Tourism leaders, merchants prep for Spring Pilgrimage

Published 12:00 am Tuesday, March 6, 2001

John Saleeby has another name for Natchez’s Spring Pilgrimage: &uot;March Madness.&uot;

&uot;There’s a lot of people doing a lot of different things right now,&uot; said the director of Natchez Pilgrimage Tours between answering phones Monday.

Some tour groups have been booked since last year’s Pilgrimage, but others are calling in now to make last-minute arrangements, Saleeby said.

Email newsletter signup

At least 7,000 advance tickets have already been sold and crowds of more than 30,000 are predicted.

Everything is in place for a successful Pilgrimage this year, with the only unplanned detail being the weather, Saleeby said.

Along with national economic conditions, weather is historically a determining factor in Pilgrimage crowds, Saleeby said, especially for &uot;day trippers&uot; who may live within driving distance of Natchez and make their plans only a few days in advance.

Even with months of planning, Saleeby said Pilgrimage can often be hectic as seeming disasters threaten to dismantle organization.

But the ladies of the community’s two garden clubs – Pilgrimage Garden Club and Natchez Garden Club – always seem to hold things together with organization borne of years of experience, he said.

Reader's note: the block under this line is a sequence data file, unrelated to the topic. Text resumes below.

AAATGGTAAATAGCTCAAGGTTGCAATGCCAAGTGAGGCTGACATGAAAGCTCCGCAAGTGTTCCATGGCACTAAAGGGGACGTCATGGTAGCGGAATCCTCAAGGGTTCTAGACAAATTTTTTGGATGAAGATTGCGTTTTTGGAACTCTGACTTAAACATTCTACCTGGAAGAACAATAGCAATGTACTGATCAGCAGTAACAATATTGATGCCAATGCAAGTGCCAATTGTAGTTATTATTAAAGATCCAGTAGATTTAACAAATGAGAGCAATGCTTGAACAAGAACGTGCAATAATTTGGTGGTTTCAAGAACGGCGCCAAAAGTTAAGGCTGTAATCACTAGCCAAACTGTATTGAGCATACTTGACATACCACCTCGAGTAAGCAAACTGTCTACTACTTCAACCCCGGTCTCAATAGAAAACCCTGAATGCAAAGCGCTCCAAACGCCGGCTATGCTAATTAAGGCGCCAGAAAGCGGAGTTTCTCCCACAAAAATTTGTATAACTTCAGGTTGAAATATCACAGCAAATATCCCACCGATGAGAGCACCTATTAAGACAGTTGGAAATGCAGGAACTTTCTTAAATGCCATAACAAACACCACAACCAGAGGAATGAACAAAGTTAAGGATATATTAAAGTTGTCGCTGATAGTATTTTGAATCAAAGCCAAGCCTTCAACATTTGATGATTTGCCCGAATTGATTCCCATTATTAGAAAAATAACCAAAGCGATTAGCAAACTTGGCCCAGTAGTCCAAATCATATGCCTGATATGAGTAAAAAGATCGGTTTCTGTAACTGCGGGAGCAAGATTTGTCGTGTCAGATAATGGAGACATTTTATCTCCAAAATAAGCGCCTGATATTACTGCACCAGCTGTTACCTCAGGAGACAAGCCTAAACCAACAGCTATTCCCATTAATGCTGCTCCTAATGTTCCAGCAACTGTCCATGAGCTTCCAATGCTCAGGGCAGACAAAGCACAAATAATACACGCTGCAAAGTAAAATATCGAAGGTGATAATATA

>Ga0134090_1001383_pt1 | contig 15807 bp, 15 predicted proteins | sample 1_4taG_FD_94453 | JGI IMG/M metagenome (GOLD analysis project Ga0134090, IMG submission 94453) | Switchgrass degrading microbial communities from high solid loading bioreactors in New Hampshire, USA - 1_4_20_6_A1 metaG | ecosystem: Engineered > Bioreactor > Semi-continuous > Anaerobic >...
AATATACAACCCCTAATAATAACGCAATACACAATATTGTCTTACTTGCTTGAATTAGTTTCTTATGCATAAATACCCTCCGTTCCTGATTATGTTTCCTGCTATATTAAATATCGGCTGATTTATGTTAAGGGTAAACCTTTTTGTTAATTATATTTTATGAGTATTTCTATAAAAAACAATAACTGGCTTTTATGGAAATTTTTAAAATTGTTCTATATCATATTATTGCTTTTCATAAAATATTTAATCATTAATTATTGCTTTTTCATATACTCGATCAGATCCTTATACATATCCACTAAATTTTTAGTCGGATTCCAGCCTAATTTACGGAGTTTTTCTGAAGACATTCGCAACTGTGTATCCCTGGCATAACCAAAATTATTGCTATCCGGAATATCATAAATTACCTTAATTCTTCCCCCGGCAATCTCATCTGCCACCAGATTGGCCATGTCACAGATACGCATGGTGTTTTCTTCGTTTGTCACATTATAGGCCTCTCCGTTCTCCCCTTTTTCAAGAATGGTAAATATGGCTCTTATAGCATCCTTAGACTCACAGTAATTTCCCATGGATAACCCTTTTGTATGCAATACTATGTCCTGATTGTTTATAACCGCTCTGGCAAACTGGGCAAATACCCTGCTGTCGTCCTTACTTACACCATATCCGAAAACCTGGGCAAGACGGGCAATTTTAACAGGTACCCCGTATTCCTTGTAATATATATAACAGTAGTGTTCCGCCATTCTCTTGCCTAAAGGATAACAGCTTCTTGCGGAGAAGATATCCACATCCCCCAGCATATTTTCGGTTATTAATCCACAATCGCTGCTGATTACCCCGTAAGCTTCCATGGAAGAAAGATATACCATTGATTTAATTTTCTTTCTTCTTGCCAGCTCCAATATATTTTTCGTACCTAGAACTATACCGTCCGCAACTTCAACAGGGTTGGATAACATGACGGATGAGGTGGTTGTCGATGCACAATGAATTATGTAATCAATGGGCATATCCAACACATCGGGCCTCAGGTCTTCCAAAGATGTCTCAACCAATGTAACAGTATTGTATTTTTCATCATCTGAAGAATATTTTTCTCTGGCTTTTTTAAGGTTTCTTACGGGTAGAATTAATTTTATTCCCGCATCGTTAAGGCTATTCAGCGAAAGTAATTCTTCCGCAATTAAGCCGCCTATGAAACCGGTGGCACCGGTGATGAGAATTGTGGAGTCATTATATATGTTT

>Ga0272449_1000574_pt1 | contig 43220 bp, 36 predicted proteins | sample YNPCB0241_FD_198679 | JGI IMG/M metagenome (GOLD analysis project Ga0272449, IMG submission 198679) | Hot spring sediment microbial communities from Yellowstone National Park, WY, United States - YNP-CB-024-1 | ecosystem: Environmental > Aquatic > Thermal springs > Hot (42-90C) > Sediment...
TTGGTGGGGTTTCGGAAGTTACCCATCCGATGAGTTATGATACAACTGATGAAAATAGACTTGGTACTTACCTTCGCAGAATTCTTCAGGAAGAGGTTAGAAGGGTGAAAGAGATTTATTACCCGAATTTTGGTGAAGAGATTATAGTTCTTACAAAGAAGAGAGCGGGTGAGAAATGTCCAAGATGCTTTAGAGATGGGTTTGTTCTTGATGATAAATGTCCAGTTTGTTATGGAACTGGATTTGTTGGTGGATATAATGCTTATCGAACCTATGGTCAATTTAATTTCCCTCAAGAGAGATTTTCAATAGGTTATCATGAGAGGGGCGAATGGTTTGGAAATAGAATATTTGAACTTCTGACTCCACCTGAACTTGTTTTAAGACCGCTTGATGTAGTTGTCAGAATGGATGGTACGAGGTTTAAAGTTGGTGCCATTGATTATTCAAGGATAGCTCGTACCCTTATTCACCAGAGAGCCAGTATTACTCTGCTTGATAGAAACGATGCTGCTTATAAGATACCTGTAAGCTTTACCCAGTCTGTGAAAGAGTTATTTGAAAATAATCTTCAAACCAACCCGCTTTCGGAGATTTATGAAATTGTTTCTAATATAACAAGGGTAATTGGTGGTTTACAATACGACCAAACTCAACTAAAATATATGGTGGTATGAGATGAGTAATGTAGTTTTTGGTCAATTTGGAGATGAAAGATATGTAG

&uot;It may be mayhem outside, but once you get on that porch, you get into a well-organized situation,&uot; Saleeby said.

Walter Tipton, Natchez tourism director, said the Visitor Reception Center is preparing for Pilgrimage with a little spring cleaning of its own.

On Monday, crews were busy mowing grass, cleaning the fountain, and filling racks with brochures.

&uot;It’s kind of like getting a haircut before you go see somebody,&uot; Tipton said.

Tipton said the Natchez Convention and Visitors Bureau stepped up advertising for Pilgrimage this year, using state grants to reach an estimated 40 million people throughout North America and part of Europe.

Richard Burke, city public works director, said his crews are more focused on cleaning up after weekend flooding than beautification, but everything should be ready for the influx of visitors Wednesday.

Area businesses, especially downtown gift shops and bed and breakfast, are gearing up for the month-long event.

Betty Washington at The Guest House on Franklin Street said grounds crews were busy trimming and pruning outdoor plants, but will wait out a predicted cold blast before planting spring flowers.

&uot;We’re just doing what we do every day,&uot; Washington said.

Darby Short, owner of Darby’s gift shop on Main Street, said she traditionally stocks her shelves with new merchandise for Pilgrimage shoppers.

&uot;We count on and look forward to Pilgrimage,&uot; she said. &uot;I don’t think people have a real grasp of the impact it has on Natchez.&uot;

Katherine Killelea, president of Brown Barnett Dixons fine gifts on Main Street, said she they timed shipments of new items in time for Pilgrimage.

To cater to Pilgrimage tourists, books on Natchez and other locally-related items are on display at the front of the store and the storefront windows are being redecorated.

Other than Christmas, Pilgrimage is the biggest season for the gift shop, Killelea said, especially since they serve as registry headquarters for royalty.